"So," Matthew said, eyes magnified by his glasses, his mien particularly owlish, "what's going on?"
"Well," I began cautiously, hoping to stumble across an effective approach as I blathered, "an emergency of sorts has come up and I'm trying to find some way to get ahold of Sheila." His mouth opened, I raised a hand before he could get going. "Look, I'm not trying to stick my nose where it doesn't belong. I wouldn't even be bothering you if this weren't so important. Sheila's away, I have no way to contact her, and someone's got to know where she is. She must have said something to somebody."
"She didn't tell you?"
"Why is it so important?"
A minute hesitation before answering, "It concerns Colin."
"Ah. Well," he said, then paused, a wry, fleeting half-smile lifting one corner of his mouth. "I don't have much to tell you. I haven't spoken with Sheila in weeks."
I studied his face. His eyes met mine, appearing uncomfortable, then flitted away. It had been quite a while since I'd spent any time around Matthew, and I was struck all over again by how emotions and thoughts played across his features. The guy was a walking digital readout of his inner life, in a way making him harder to suss than if he'd been expressionless and impassive.
"Not that this is any of my business," I said, "but what are you saying here?"
"We had a falling out a couple of months ago." He looked out the window, then his eyes shifted back to me. "Big. You know how these things can get."
I had an idea, yeah. "With her, you mean? Or in general?"
A surge of exasperation shot into visibility across his features. "Well, yeah, in general, but especially with her. Jesus, Dennis, if anybody should know that you should."
"If you mean she can be fairly intense," I said mildly, "yes, I'm familiar with that."
Matthew peered over, apparently not sure what to say. "Dennis," he ventured, "she's a powder keg. I don't know what's up with her these days, but I'm not the only friend she parted ways with like this. She's, like...," he shook his head, unable to find the hyperbole he needed to get across his point, moved his hands as if trying to complete the thought, then raised them helplessly.
"Volatile?" I suggested.
"Yeah," he answered, shaking his head in agreement. "She is. Very." He sounded as sincere as I'd ever heard him. "And going through something. Jesus."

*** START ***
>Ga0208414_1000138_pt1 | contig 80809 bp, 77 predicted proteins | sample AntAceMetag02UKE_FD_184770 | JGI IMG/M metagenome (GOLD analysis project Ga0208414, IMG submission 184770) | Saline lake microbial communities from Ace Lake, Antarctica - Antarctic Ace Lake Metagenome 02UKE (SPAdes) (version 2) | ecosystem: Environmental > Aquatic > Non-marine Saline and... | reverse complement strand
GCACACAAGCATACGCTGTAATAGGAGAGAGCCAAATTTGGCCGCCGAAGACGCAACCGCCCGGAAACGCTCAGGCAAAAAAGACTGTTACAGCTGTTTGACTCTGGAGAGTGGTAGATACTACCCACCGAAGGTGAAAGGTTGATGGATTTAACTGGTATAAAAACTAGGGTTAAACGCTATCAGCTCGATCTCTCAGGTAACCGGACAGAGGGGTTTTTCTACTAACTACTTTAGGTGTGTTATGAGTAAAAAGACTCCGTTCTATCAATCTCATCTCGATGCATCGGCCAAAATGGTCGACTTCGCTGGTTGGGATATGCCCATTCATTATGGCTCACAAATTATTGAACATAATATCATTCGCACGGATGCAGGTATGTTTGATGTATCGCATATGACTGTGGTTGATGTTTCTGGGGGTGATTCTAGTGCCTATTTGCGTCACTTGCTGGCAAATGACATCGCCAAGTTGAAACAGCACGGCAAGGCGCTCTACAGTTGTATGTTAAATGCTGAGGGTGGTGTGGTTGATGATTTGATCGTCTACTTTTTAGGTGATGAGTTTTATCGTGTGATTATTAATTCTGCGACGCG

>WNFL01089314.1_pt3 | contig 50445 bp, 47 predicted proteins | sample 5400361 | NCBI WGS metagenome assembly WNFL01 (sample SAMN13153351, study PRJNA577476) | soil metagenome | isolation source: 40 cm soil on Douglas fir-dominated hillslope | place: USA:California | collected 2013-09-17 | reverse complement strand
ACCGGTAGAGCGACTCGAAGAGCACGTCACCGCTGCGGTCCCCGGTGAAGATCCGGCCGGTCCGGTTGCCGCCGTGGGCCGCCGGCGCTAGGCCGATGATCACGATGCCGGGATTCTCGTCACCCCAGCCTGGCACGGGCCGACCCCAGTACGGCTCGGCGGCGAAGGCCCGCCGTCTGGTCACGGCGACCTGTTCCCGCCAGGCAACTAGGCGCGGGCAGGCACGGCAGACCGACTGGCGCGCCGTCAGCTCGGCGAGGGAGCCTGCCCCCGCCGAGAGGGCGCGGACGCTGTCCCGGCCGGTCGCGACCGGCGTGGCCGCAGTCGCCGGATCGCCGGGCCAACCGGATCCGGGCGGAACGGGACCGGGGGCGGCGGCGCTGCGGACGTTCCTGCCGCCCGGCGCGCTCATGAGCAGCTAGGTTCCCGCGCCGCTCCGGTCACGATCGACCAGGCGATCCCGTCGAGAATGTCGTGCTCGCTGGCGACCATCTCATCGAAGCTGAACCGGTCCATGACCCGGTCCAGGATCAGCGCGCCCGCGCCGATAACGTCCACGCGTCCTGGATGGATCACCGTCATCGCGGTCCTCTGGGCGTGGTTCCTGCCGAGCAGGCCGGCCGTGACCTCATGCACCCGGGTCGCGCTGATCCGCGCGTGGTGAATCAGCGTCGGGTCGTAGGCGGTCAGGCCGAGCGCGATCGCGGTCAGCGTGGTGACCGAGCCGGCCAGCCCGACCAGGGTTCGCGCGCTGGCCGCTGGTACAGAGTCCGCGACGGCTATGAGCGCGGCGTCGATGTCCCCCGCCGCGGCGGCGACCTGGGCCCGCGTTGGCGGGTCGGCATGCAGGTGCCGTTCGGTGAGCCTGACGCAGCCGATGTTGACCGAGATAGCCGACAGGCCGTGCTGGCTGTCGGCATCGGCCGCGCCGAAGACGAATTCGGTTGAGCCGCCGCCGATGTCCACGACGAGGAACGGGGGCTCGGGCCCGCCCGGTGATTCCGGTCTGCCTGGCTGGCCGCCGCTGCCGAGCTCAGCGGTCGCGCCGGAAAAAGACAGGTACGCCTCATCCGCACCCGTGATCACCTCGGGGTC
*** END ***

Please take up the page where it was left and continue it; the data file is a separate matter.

"Going through what?"
"If I knew that we might still be talking. She just started going off at people over practically anything, like she'd decided to burn bridges and would use whatever came along as an excuse to get the job done. She hasn't seemed more touchy to you?" I nearly laughed out loud at that one but managed to restrain any mirth apart from a small, expressive snort. "What?" he asked, genuinely not understanding.
"Hello! I was married to her -- her going off is old news. I don't recall it bothering you when she and I were going through the hundred years war and I was on the receiving end of the bile." He flushed with apparent embarrassment, clearly uncomfortable. "I'm sorry," I said, "I didn't come over here to give you a hard time. And I'm not here to badmouth Sheila. I need to find out where she is, and if you can give me any information that might help I would be grateful."
For a moment he sat quietly, eyes averted, then cleared his throat and got up. "You sure you wouldn't like something to drink?" he asked.
"I would," he said, then excused himself and disappeared into the kitchen. While he was gone, I went to the window and stared out into the night, my vision at times shifting from the view of the outside world to the image of the apartment reflected in the glass -- warm, placid, comfortable, except for my shadowed self. Gentle cold radiated in from the window and I leaned into it, close enough to fog the glass up with my breath. The sounds of kitchen futzing tapered off and behind me in the reflected living room Matthew reappeared, holding a glass, expression unhappy. Turning, I presented a slight, unthreatening smile.
"Sorry if I've brought your evening down," I said.
He waved that off, releasing a soft sigh, his usual verve seeming to have leaked away. I was accustomed to seeing him in his normal armor of jolly, thinly-veiled arrogance. In an odd way, this new show of vulnerability made him seem almost naked, a feeling I wasn't sure I cared for. Suddenly, I wanted out of there. Over the sofa, a big wall clock in an oblong 50's-looking sunburst design read 9:20. If I hustled my keister to a phone, I could call someone else and cast a pall on their pre-bedtime hours.
"So let me ask this," I said. "Knowing her as you have, if she were to take off somewhere suddenly, where do you think she might wind up?"
He stared at me, forehead creased with thought, his mouth opening, then closing with uncertainty. Or with second thoughts about telling me anything. "I'm not sure. I'd have to think about that."